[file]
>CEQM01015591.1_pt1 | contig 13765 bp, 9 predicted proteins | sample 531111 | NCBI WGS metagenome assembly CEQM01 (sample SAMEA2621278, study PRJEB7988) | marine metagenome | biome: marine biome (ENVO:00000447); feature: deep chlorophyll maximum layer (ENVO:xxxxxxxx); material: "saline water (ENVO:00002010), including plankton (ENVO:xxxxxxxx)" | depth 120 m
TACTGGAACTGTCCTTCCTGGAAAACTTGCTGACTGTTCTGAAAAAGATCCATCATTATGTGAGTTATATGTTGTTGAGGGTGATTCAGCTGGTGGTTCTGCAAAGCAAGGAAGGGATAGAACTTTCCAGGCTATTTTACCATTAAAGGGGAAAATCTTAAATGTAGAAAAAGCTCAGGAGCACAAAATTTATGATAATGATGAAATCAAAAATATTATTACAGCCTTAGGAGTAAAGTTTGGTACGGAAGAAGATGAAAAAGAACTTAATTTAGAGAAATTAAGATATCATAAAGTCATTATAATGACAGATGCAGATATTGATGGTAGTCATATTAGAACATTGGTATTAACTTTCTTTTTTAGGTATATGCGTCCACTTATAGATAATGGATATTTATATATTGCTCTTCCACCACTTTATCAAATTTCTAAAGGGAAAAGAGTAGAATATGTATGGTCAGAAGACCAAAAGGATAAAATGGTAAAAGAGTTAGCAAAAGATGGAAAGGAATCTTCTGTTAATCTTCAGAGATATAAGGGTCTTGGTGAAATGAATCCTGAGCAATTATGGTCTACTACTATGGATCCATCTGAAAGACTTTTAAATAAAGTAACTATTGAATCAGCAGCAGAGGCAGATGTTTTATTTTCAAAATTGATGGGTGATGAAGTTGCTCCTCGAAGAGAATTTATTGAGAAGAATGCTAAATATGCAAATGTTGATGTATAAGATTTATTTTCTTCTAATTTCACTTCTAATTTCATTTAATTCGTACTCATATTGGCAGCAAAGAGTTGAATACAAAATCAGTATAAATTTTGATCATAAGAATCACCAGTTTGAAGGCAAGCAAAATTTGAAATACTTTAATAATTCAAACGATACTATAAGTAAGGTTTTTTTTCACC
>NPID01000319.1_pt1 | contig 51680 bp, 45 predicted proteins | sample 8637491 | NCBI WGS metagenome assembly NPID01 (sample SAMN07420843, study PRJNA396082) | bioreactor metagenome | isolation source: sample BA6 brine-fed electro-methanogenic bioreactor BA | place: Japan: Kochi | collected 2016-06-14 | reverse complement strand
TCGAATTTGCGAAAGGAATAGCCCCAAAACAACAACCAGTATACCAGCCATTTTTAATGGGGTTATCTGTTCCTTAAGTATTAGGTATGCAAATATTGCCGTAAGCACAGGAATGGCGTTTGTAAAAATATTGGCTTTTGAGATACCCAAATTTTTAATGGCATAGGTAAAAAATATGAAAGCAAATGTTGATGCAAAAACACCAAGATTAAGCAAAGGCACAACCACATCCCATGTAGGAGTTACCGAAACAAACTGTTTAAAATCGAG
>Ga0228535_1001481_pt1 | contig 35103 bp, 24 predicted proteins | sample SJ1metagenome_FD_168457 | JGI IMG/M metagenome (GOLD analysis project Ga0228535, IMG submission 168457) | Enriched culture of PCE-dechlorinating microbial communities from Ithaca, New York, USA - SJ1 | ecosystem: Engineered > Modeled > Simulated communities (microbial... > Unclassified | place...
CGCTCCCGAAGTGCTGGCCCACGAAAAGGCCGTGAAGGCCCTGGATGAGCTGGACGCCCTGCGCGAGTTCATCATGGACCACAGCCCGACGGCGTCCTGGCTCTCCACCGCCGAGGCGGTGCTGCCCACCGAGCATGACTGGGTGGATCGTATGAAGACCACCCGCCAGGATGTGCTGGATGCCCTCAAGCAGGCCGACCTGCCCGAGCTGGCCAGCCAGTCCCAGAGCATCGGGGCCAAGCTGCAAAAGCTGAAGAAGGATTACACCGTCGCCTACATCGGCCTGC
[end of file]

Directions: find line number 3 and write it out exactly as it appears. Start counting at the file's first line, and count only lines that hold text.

>NPID01000319.1_pt1 | contig 51680 bp, 45 predicted proteins | sample 8637491 | NCBI WGS metagenome assembly NPID01 (sample SAMN07420843, study PRJNA396082) | bioreactor metagenome | isolation source: sample BA6 brine-fed electro-methanogenic bioreactor BA | place: Japan: Kochi | collected 2016-06-14 | reverse complement strand